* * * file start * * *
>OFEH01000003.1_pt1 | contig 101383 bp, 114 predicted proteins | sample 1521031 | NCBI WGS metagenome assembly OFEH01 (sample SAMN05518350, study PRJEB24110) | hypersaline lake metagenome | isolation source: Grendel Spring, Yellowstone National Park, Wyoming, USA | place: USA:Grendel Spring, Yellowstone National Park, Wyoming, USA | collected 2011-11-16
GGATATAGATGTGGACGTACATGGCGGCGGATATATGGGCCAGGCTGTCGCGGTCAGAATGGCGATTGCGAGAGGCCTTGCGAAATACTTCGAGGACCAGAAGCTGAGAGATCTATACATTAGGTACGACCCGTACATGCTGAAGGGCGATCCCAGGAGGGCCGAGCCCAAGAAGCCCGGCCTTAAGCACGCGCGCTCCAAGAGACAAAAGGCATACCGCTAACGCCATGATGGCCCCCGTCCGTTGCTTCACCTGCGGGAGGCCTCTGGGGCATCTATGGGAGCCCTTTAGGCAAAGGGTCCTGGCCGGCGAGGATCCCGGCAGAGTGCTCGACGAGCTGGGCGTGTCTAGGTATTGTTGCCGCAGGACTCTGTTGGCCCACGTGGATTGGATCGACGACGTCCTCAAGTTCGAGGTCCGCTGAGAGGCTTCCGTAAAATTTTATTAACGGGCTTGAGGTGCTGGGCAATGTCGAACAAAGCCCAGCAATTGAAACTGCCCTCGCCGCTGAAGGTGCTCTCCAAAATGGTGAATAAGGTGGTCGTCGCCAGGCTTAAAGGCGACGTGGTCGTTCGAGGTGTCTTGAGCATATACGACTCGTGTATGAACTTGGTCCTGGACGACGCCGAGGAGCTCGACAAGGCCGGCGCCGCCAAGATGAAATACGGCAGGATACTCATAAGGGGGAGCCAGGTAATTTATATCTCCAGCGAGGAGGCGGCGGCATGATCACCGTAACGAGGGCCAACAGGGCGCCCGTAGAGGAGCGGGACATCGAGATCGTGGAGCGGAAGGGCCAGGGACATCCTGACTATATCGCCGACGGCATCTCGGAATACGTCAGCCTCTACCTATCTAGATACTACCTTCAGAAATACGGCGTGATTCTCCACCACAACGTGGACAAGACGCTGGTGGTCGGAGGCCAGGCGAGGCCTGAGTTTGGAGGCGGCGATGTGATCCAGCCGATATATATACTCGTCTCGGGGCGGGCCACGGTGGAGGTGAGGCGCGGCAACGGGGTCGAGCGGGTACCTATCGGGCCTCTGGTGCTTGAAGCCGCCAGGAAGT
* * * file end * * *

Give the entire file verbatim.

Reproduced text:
>OFEH01000003.1_pt1 | contig 101383 bp, 114 predicted proteins | sample 1521031 | NCBI WGS metagenome assembly OFEH01 (sample SAMN05518350, study PRJEB24110) | hypersaline lake metagenome | isolation source: Grendel Spring, Yellowstone National Park, Wyoming, USA | place: USA:Grendel Spring, Yellowstone National Park, Wyoming, USA | collected 2011-11-16
GGATATAGATGTGGACGTACATGGCGGCGGATATATGGGCCAGGCTGTCGCGGTCAGAATGGCGATTGCGAGAGGCCTTGCGAAATACTTCGAGGACCAGAAGCTGAGAGATCTATACATTAGGTACGACCCGTACATGCTGAAGGGCGATCCCAGGAGGGCCGAGCCCAAGAAGCCCGGCCTTAAGCACGCGCGCTCCAAGAGACAAAAGGCATACCGCTAACGCCATGATGGCCCCCGTCCGTTGCTTCACCTGCGGGAGGCCTCTGGGGCATCTATGGGAGCCCTTTAGGCAAAGGGTCCTGGCCGGCGAGGATCCCGGCAGAGTGCTCGACGAGCTGGGCGTGTCTAGGTATTGTTGCCGCAGGACTCTGTTGGCCCACGTGGATTGGATCGACGACGTCCTCAAGTTCGAGGTCCGCTGAGAGGCTTCCGTAAAATTTTATTAACGGGCTTGAGGTGCTGGGCAATGTCGAACAAAGCCCAGCAATTGAAACTGCCCTCGCCGCTGAAGGTGCTCTCCAAAATGGTGAATAAGGTGGTCGTCGCCAGGCTTAAAGGCGACGTGGTCGTTCGAGGTGTCTTGAGCATATACGACTCGTGTATGAACTTGGTCCTGGACGACGCCGAGGAGCTCGACAAGGCCGGCGCCGCCAAGATGAAATACGGCAGGATACTCATAAGGGGGAGCCAGGTAATTTATATCTCCAGCGAGGAGGCGGCGGCATGATCACCGTAACGAGGGCCAACAGGGCGCCCGTAGAGGAGCGGGACATCGAGATCGTGGAGCGGAAGGGCCAGGGACATCCTGACTATATCGCCGACGGCATCTCGGAATACGTCAGCCTCTACCTATCTAGATACTACCTTCAGAAATACGGCGTGATTCTCCACCACAACGTGGACAAGACGCTGGTGGTCGGAGGCCAGGCGAGGCCTGAGTTTGGAGGCGGCGATGTGATCCAGCCGATATATATACTCGTCTCGGGGCGGGCCACGGTGGAGGTGAGGCGCGGCAACGGGGTCGAGCGGGTACCTATCGGGCCTCTGGTGCTTGAAGCCGCCAGGAAGT